John P. Meier, to take one notable example, would opt in favor of the latter option noting how some scholars uncritically use this passage to claim that the historical Jesus preached the strict observance of the Mosaic Law. 

While these questions complicate our understanding, it's widely acknowledged among scholars that Jesus, deeply rooted in his Jewish heritage, engaged extensively with the Mosaic Law. His interactions, often depicted as debates with Pharisees and Sadducees, suggest a nuanced approach to the Law.

Contrary to the Pharisees, Jesus seemed to argue that meticulous adherence to the law's minutiae wasn’t paramount for righteousness before God. Similarly, he diverged from the Sadducees by downplaying the centrality of Temple worship and sacrifices as the sole means to maintain a relationship with God. 

As noted by Bart D. Ehrman, for Jesus, the essence of the Law was encapsulated in the commandments to love God wholeheartedly and to love one's neighbor as oneself (Mark 12:28-34). This focus on love as the core of the Law suggests a reinterpretation of Jewish legal traditions, emphasizing ethical conduct in preparation for Judgment Day and the establishment of the Kingdom of God. 

What did Paul say about the Mosaic Law? Paul was also deeply imbedded within the Jewish tradition, but his theology was primarily based on a profound religious experience that he interpreted as the encounter with the risen Jesus who commanded him to spread the good news to the Gentiles.

In his Epistle to Galatians, Paul advocates for the universal application of the gospel. For him, both Jews and Gentiles are justified or made righteous by having faith in the risen Jesus, not by getting circumcised and following the Law. As he notes: “If righteousness comes through the law, then Christ died for nothing (2:21).”

The purpose of the Mosaic Law, for Paul, was to guard people until faith comes. Living by the Law was meant to be a temporary solution until faith arrived. He notes: “Thus the law had become our guardian until Christ so that we could be declared righteous by faith (3:24).” 

However, we must be careful not to insert wrong (modern) distinctions into the world of Apostle Paul. His letter to Galatians was only addressed to the Gentiles who believed in Jesus. They shouldn’t get circumcised and become Jews because they are made righteous only by faith in the risen Jesus. 

As Bart Ehrman explains: “For Paul, Gentiles who underwent circumcision showed a complete and absolute misunderstanding of the meaning of the Gospel… It was an affront to God and a rejection of the justification by faith he has provided through Christ.”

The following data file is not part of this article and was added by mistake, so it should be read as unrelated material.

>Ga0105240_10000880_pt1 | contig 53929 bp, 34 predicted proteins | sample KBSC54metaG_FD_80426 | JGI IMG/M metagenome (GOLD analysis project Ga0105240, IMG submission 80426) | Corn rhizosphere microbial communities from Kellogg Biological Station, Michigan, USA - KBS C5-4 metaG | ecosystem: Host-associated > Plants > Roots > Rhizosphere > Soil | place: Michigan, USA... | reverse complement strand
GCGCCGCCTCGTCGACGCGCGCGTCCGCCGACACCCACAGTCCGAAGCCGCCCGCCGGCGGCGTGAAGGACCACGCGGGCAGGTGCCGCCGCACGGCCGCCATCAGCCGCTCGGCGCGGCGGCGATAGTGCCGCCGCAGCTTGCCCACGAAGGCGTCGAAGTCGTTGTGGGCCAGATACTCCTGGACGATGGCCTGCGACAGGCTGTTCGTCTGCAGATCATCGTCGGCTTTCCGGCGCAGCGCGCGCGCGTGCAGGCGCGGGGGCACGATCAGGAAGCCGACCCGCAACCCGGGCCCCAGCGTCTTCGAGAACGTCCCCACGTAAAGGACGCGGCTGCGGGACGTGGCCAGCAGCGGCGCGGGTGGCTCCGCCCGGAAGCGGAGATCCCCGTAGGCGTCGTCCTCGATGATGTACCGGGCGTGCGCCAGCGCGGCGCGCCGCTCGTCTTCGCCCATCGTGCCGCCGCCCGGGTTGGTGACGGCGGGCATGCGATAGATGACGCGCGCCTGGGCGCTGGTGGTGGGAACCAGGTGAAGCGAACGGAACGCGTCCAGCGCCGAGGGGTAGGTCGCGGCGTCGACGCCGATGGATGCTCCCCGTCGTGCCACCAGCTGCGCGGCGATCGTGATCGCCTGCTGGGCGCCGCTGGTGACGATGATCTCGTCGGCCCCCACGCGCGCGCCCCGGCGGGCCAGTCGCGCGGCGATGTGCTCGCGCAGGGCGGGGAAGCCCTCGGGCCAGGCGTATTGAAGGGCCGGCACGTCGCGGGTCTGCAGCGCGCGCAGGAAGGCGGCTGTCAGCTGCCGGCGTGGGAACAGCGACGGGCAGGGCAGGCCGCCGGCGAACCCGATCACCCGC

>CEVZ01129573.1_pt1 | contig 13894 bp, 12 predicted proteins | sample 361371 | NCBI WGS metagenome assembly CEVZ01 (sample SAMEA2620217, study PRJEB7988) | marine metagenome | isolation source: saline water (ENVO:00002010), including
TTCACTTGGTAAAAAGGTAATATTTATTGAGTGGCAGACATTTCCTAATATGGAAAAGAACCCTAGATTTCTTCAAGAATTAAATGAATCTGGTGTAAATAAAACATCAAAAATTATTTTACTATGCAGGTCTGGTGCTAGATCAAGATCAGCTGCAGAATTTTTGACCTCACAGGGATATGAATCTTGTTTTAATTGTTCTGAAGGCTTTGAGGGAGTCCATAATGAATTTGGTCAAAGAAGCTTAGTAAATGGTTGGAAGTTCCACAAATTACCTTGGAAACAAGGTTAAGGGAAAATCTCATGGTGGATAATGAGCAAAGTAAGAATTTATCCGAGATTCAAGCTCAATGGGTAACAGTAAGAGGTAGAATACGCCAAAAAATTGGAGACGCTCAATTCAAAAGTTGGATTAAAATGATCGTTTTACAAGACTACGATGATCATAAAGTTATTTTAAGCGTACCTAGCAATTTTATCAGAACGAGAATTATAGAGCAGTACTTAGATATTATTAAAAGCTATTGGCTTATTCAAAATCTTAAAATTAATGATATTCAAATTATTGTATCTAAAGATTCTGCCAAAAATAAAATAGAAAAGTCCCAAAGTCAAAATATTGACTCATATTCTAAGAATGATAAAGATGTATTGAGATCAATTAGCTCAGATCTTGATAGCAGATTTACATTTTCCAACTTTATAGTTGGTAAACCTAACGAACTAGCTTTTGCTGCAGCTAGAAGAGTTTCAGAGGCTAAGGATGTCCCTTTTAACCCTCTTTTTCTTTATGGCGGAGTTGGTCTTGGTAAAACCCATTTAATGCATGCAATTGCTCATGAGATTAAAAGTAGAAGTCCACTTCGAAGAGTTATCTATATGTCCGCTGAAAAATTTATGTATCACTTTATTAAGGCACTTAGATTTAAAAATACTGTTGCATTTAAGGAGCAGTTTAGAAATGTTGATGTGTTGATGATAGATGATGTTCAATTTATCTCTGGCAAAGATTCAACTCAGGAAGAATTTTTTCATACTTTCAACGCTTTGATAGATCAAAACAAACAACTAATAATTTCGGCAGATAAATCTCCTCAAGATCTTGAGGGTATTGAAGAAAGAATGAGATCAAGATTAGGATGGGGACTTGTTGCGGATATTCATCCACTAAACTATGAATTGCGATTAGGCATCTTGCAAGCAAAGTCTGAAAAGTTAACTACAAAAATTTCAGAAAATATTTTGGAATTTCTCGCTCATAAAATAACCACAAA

But Paul probably thought that it was perfectly reasonable for Jewish believers in Jesus to circumcise their sons and to keep kosher - after all, they were Jews. It was assumed that they would keep observing the Mosaic Law. But they would also need to understand it was their faith in Jesus that made them righteous, not the observance of the Law. 

Summing up Conclusions

In conclusion, the journey through the Mosaic Law, from its inception to its enduring influence on religious thought and practice, unveils a complex tapestry of legal, ethical, and spiritual dimensions.

This exploration has illuminated how, within the ancient Jewish tradition, the Law served not merely as a set of regulations but as a profound expression of a covenantal relationship with God thus shaping the community's identity in various ways.

Furthermore, the reflections on the perspectives of Jesus and Paul regarding the Mosaic Law enrich our understanding of its significance and reinterpretation within the early Christian movement. This scholarly inquiry, grounded in historical and textual analysis, invites readers to appreciate the Mosaic Law's complexity and its pivotal role in shaping Judeo-Christian ethical and religious thought.


Finding Moses: What Scholars Know About The Exodus &  The Jewish Law

Riveting and controversial, the "FINDING MOSES" lecture series takes you on a deep dive into the stories of Moses, the exodus, and a whole lot more...

Finding Moses - Old Testament Online Course by Dr Bart Ehrman

Marko Marina

About the author

Marko Marina is a historian with a Ph.D. in ancient history from the University of Zagreb (Croatia). He is the author of dozens of articles about early Christianity's history. He works as a post-doctoral fellow at the University of Zagreb where he teaches courses on the history of Christianity and the Roman Empire. In his free time, he enjoys playing basketball and spending quality time with his family and friends.